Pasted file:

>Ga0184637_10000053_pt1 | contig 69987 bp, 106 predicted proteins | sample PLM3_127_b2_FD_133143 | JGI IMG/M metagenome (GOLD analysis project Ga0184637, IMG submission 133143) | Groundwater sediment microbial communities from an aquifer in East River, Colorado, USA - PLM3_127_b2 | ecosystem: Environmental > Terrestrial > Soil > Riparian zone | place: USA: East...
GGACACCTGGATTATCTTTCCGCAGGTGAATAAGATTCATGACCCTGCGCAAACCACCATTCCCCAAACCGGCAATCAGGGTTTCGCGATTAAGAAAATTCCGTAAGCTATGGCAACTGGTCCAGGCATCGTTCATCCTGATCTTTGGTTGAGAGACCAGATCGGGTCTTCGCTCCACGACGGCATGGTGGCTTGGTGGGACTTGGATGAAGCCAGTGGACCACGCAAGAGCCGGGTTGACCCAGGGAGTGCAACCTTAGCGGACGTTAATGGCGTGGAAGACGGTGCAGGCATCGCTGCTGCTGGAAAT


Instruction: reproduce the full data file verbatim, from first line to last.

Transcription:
>Ga0184637_10000053_pt1 | contig 69987 bp, 106 predicted proteins | sample PLM3_127_b2_FD_133143 | JGI IMG/M metagenome (GOLD analysis project Ga0184637, IMG submission 133143) | Groundwater sediment microbial communities from an aquifer in East River, Colorado, USA - PLM3_127_b2 | ecosystem: Environmental > Terrestrial > Soil > Riparian zone | place: USA: East...
GGACACCTGGATTATCTTTCCGCAGGTGAATAAGATTCATGACCCTGCGCAAACCACCATTCCCCAAACCGGCAATCAGGGTTTCGCGATTAAGAAAATTCCGTAAGCTATGGCAACTGGTCCAGGCATCGTTCATCCTGATCTTTGGTTGAGAGACCAGATCGGGTCTTCGCTCCACGACGGCATGGTGGCTTGGTGGGACTTGGATGAAGCCAGTGGACCACGCAAGAGCCGGGTTGACCCAGGGAGTGCAACCTTAGCGGACGTTAATGGCGTGGAAGACGGTGCAGGCATCGCTGCTGCTGGAAAT